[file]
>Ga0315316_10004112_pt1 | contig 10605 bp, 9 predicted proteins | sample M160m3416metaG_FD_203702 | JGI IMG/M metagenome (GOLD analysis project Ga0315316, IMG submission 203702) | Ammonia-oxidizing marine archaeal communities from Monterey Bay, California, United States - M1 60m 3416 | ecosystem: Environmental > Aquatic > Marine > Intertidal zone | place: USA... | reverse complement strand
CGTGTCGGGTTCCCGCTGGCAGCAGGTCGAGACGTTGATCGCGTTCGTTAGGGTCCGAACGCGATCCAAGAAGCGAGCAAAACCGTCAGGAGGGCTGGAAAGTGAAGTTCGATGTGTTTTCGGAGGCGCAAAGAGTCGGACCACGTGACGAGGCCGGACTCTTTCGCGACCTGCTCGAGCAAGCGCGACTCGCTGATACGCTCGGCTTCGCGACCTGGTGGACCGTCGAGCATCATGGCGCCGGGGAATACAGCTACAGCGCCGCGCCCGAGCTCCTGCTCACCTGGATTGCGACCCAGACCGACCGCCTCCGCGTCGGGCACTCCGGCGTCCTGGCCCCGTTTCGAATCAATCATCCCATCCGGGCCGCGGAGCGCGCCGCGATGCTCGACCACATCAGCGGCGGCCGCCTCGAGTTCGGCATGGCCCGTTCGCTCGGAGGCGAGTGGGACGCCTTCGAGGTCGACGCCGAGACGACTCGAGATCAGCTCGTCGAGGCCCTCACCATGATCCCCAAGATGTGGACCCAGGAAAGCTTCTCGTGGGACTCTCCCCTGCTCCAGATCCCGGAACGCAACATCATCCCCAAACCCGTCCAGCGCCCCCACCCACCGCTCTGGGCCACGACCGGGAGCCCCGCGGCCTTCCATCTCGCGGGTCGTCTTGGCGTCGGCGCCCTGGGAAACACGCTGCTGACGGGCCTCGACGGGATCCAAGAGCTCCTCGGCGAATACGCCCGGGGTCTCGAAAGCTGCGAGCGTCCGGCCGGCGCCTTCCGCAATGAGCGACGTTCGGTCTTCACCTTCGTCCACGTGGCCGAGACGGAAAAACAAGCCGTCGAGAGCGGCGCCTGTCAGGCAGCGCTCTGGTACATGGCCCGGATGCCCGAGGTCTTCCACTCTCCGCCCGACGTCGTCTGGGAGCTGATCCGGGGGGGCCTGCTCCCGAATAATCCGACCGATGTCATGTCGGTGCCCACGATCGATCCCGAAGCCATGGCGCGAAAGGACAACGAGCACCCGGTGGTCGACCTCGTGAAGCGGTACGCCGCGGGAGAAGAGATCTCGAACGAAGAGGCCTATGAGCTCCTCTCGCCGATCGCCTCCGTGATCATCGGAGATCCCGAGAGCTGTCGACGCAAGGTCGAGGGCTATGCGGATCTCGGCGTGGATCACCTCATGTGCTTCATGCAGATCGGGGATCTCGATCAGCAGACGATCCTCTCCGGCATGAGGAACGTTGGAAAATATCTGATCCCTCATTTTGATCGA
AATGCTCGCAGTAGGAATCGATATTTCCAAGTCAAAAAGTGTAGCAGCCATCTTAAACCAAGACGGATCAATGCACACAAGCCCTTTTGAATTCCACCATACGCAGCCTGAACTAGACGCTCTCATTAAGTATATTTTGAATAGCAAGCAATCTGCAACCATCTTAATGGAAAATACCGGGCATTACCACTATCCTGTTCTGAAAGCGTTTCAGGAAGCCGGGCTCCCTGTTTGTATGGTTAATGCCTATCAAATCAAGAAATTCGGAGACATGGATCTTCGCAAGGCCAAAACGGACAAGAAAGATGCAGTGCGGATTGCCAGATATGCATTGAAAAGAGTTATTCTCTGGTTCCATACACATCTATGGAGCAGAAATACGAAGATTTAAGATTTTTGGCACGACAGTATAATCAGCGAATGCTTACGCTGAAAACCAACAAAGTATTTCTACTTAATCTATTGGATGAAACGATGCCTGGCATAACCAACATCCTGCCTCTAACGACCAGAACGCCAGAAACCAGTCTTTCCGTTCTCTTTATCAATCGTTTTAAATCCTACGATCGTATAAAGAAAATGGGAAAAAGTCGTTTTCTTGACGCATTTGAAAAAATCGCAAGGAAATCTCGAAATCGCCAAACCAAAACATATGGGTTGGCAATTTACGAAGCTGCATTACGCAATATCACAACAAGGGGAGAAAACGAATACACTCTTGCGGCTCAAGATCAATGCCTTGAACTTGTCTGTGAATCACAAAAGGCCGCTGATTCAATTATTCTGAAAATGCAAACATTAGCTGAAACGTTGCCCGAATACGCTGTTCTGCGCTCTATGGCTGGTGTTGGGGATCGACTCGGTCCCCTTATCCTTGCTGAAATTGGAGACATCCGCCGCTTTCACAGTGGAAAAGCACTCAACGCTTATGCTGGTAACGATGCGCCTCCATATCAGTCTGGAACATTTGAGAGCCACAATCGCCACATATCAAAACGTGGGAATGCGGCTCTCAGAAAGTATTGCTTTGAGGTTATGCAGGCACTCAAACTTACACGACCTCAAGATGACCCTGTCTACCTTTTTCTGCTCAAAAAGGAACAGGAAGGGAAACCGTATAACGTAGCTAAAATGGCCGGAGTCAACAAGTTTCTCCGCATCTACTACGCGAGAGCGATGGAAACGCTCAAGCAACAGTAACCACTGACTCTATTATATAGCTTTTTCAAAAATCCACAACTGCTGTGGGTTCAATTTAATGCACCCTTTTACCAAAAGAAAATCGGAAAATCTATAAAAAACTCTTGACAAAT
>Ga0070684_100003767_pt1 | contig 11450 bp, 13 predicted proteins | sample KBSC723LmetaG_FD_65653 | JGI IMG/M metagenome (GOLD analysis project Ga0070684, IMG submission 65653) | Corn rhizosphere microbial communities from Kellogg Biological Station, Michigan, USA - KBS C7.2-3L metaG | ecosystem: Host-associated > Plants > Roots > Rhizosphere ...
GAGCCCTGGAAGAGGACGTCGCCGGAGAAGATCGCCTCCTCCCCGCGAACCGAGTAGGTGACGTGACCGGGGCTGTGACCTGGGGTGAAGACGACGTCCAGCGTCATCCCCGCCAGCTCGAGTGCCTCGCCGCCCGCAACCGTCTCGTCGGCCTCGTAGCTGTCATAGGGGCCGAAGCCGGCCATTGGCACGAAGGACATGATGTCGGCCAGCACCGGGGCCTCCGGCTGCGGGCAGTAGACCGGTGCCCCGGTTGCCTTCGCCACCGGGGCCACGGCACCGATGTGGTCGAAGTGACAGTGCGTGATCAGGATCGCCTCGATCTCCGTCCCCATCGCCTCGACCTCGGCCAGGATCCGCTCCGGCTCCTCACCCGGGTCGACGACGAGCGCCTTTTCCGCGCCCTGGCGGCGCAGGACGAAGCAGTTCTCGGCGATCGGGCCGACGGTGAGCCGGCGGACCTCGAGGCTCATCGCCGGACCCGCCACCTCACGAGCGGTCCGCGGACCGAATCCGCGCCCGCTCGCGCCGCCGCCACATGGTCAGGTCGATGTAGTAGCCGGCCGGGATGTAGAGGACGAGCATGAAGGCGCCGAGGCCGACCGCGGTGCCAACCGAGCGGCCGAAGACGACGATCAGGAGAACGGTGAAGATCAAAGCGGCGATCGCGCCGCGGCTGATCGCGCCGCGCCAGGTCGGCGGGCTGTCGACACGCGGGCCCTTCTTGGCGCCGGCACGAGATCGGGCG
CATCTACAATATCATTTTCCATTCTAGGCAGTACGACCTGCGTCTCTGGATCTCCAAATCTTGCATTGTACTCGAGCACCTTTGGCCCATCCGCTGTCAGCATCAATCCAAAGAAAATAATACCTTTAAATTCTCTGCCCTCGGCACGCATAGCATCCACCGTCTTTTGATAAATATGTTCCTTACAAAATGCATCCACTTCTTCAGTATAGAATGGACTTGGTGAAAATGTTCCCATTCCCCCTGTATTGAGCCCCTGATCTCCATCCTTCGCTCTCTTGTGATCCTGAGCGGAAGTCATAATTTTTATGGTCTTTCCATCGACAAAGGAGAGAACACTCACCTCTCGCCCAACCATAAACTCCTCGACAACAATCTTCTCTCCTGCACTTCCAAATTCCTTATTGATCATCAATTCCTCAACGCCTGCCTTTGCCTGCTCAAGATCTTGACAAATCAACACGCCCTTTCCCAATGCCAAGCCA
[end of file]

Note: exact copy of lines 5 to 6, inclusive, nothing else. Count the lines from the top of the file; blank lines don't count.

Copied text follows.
GAGCCCTGGAAGAGGACGTCGCCGGAGAAGATCGCCTCCTCCCCGCGAACCGAGTAGGTGACGTGACCGGGGCTGTGACCTGGGGTGAAGACGACGTCCAGCGTCATCCCCGCCAGCTCGAGTGCCTCGCCGCCCGCAACCGTCTCGTCGGCCTCGTAGCTGTCATAGGGGCCGAAGCCGGCCATTGGCACGAAGGACATGATGTCGGCCAGCACCGGGGCCTCCGGCTGCGGGCAGTAGACCGGTGCCCCGGTTGCCTTCGCCACCGGGGCCACGGCACCGATGTGGTCGAAGTGACAGTGCGTGATCAGGATCGCCTCGATCTCCGTCCCCATCGCCTCGACCTCGGCCAGGATCCGCTCCGGCTCCTCACCCGGGTCGACGACGAGCGCCTTTTCCGCGCCCTGGCGGCGCAGGACGAAGCAGTTCTCGGCGATCGGGCCGACGGTGAGCCGGCGGACCTCGAGGCTCATCGCCGGACCCGCCACCTCACGAGCGGTCCGCGGACCGAATCCGCGCCCGCTCGCGCCGCCGCCACATGGTCAGGTCGATGTAGTAGCCGGCCGGGATGTAGAGGACGAGCATGAAGGCGCCGAGGCCGACCGCGGTGCCAACCGAGCGGCCGAAGACGACGATCAGGAGAACGGTGAAGATCAAAGCGGCGATCGCGCCGCGGCTGATCGCGCCGCGCCAGGTCGGCGGGCTGTCGACACGCGGGCCCTTCTTGGCGCCGGCACGAGATCGGGCG
CATCTACAATATCATTTTCCATTCTAGGCAGTACGACCTGCGTCTCTGGATCTCCAAATCTTGCATTGTACTCGAGCACCTTTGGCCCATCCGCTGTCAGCATCAATCCAAAGAAAATAATACCTTTAAATTCTCTGCCCTCGGCACGCATAGCATCCACCGTCTTTTGATAAATATGTTCCTTACAAAATGCATCCACTTCTTCAGTATAGAATGGACTTGGTGAAAATGTTCCCATTCCCCCTGTATTGAGCCCCTGATCTCCATCCTTCGCTCTCTTGTGATCCTGAGCGGAAGTCATAATTTTTATGGTCTTTCCATCGACAAAGGAGAGAACACTCACCTCTCGCCCAACCATAAACTCCTCGACAACAATCTTCTCTCCTGCACTTCCAAATTCCTTATTGATCATCAATTCCTCAACGCCTGCCTTTGCCTGCTCAAGATCTTGACAAATCAACACGCCCTTTCCCAATGCCAAGCCA